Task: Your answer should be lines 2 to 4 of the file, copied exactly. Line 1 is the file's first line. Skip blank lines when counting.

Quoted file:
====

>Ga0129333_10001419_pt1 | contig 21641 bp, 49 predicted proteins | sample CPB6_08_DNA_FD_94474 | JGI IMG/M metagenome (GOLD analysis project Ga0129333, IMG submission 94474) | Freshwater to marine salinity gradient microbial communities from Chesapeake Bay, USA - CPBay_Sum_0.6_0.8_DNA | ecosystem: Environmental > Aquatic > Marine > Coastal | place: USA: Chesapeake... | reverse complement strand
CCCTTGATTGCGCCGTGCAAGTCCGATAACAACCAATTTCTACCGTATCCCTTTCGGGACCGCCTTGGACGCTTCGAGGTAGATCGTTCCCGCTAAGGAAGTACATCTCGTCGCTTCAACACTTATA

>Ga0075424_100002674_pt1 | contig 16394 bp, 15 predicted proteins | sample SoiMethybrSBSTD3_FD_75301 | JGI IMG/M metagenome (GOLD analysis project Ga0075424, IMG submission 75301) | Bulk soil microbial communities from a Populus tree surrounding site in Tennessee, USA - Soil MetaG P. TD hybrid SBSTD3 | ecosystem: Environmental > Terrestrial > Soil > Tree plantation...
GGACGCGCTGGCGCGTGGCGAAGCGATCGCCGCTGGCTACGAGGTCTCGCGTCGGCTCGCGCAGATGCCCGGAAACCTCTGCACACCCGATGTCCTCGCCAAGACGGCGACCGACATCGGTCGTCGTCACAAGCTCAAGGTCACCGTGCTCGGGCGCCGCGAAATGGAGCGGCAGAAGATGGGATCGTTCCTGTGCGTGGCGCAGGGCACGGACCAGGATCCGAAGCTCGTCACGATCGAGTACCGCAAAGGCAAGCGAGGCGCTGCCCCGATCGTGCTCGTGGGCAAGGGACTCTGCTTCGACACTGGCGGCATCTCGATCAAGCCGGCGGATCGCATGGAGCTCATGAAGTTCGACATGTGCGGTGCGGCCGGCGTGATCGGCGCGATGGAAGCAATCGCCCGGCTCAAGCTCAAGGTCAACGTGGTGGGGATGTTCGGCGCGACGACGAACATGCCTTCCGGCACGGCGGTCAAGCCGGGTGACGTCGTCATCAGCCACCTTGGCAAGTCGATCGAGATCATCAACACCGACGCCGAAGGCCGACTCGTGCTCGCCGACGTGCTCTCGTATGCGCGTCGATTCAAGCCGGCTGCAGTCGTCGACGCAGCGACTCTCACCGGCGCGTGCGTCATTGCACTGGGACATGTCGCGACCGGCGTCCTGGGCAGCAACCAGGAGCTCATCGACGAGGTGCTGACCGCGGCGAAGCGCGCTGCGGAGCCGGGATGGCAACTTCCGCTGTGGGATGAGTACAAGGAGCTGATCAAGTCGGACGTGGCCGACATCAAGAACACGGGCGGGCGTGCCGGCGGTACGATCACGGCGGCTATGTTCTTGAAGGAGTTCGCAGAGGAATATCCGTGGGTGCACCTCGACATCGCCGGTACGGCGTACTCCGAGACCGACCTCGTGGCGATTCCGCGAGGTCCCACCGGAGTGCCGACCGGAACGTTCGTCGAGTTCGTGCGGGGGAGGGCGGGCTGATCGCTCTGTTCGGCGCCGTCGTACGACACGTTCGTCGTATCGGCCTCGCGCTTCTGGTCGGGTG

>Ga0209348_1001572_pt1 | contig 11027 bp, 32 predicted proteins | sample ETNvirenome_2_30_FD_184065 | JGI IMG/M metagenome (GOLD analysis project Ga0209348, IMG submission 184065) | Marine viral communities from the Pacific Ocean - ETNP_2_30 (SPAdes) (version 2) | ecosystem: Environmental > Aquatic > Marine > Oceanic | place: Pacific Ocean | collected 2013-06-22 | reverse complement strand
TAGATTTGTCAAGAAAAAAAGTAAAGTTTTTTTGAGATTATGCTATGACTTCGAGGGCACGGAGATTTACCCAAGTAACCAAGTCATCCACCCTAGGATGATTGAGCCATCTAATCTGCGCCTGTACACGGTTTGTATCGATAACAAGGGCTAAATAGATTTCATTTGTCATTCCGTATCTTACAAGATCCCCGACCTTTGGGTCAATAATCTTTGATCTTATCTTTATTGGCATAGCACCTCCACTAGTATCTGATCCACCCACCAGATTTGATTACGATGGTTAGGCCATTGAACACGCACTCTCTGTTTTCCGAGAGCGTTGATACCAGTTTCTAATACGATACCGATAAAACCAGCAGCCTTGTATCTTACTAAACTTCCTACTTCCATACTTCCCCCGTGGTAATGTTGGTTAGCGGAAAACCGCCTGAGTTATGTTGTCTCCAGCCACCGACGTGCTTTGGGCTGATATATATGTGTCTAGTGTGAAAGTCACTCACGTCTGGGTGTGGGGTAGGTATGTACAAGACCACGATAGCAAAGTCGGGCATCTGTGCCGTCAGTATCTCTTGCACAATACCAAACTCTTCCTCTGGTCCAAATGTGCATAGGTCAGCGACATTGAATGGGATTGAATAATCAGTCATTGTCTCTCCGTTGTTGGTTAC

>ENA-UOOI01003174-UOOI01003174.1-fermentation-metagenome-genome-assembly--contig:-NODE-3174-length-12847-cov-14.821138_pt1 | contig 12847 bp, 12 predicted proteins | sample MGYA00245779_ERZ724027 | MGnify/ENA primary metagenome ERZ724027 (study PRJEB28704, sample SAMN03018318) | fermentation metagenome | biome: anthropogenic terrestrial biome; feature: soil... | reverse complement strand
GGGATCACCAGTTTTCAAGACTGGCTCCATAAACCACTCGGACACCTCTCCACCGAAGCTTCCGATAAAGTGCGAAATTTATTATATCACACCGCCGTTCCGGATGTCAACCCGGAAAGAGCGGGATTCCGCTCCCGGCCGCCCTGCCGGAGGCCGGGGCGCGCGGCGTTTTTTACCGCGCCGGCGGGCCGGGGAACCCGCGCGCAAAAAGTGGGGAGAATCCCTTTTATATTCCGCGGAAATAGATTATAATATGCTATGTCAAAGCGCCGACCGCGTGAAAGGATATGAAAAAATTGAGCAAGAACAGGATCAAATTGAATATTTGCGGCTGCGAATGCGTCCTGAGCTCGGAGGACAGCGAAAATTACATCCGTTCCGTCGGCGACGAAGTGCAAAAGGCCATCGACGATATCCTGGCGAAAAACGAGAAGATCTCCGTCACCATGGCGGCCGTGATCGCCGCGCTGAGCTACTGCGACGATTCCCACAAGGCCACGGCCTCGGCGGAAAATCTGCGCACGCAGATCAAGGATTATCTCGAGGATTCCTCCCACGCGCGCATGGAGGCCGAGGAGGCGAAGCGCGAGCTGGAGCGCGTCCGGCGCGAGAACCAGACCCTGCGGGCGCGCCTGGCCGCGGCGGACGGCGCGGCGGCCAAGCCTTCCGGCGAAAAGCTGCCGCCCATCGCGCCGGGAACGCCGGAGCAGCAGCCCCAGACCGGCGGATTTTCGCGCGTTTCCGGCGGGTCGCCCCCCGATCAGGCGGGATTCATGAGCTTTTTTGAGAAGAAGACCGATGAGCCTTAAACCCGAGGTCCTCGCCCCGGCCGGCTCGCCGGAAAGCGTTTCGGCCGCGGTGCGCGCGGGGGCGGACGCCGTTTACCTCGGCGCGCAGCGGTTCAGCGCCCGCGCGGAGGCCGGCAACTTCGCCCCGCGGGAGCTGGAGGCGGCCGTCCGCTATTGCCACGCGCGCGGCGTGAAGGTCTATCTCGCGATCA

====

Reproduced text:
CCCTTGATTGCGCCGTGCAAGTCCGATAACAACCAATTTCTACCGTATCCCTTTCGGGACCGCCTTGGACGCTTCGAGGTAGATCGTTCCCGCTAAGGAAGTACATCTCGTCGCTTCAACACTTATA

>Ga0075424_100002674_pt1 | contig 16394 bp, 15 predicted proteins | sample SoiMethybrSBSTD3_FD_75301 | JGI IMG/M metagenome (GOLD analysis project Ga0075424, IMG submission 75301) | Bulk soil microbial communities from a Populus tree surrounding site in Tennessee, USA - Soil MetaG P. TD hybrid SBSTD3 | ecosystem: Environmental > Terrestrial > Soil > Tree plantation...
GGACGCGCTGGCGCGTGGCGAAGCGATCGCCGCTGGCTACGAGGTCTCGCGTCGGCTCGCGCAGATGCCCGGAAACCTCTGCACACCCGATGTCCTCGCCAAGACGGCGACCGACATCGGTCGTCGTCACAAGCTCAAGGTCACCGTGCTCGGGCGCCGCGAAATGGAGCGGCAGAAGATGGGATCGTTCCTGTGCGTGGCGCAGGGCACGGACCAGGATCCGAAGCTCGTCACGATCGAGTACCGCAAAGGCAAGCGAGGCGCTGCCCCGATCGTGCTCGTGGGCAAGGGACTCTGCTTCGACACTGGCGGCATCTCGATCAAGCCGGCGGATCGCATGGAGCTCATGAAGTTCGACATGTGCGGTGCGGCCGGCGTGATCGGCGCGATGGAAGCAATCGCCCGGCTCAAGCTCAAGGTCAACGTGGTGGGGATGTTCGGCGCGACGACGAACATGCCTTCCGGCACGGCGGTCAAGCCGGGTGACGTCGTCATCAGCCACCTTGGCAAGTCGATCGAGATCATCAACACCGACGCCGAAGGCCGACTCGTGCTCGCCGACGTGCTCTCGTATGCGCGTCGATTCAAGCCGGCTGCAGTCGTCGACGCAGCGACTCTCACCGGCGCGTGCGTCATTGCACTGGGACATGTCGCGACCGGCGTCCTGGGCAGCAACCAGGAGCTCATCGACGAGGTGCTGACCGCGGCGAAGCGCGCTGCGGAGCCGGGATGGCAACTTCCGCTGTGGGATGAGTACAAGGAGCTGATCAAGTCGGACGTGGCCGACATCAAGAACACGGGCGGGCGTGCCGGCGGTACGATCACGGCGGCTATGTTCTTGAAGGAGTTCGCAGAGGAATATCCGTGGGTGCACCTCGACATCGCCGGTACGGCGTACTCCGAGACCGACCTCGTGGCGATTCCGCGAGGTCCCACCGGAGTGCCGACCGGAACGTTCGTCGAGTTCGTGCGGGGGAGGGCGGGCTGATCGCTCTGTTCGGCGCCGTCGTACGACACGTTCGTCGTATCGGCCTCGCGCTTCTGGTCGGGTG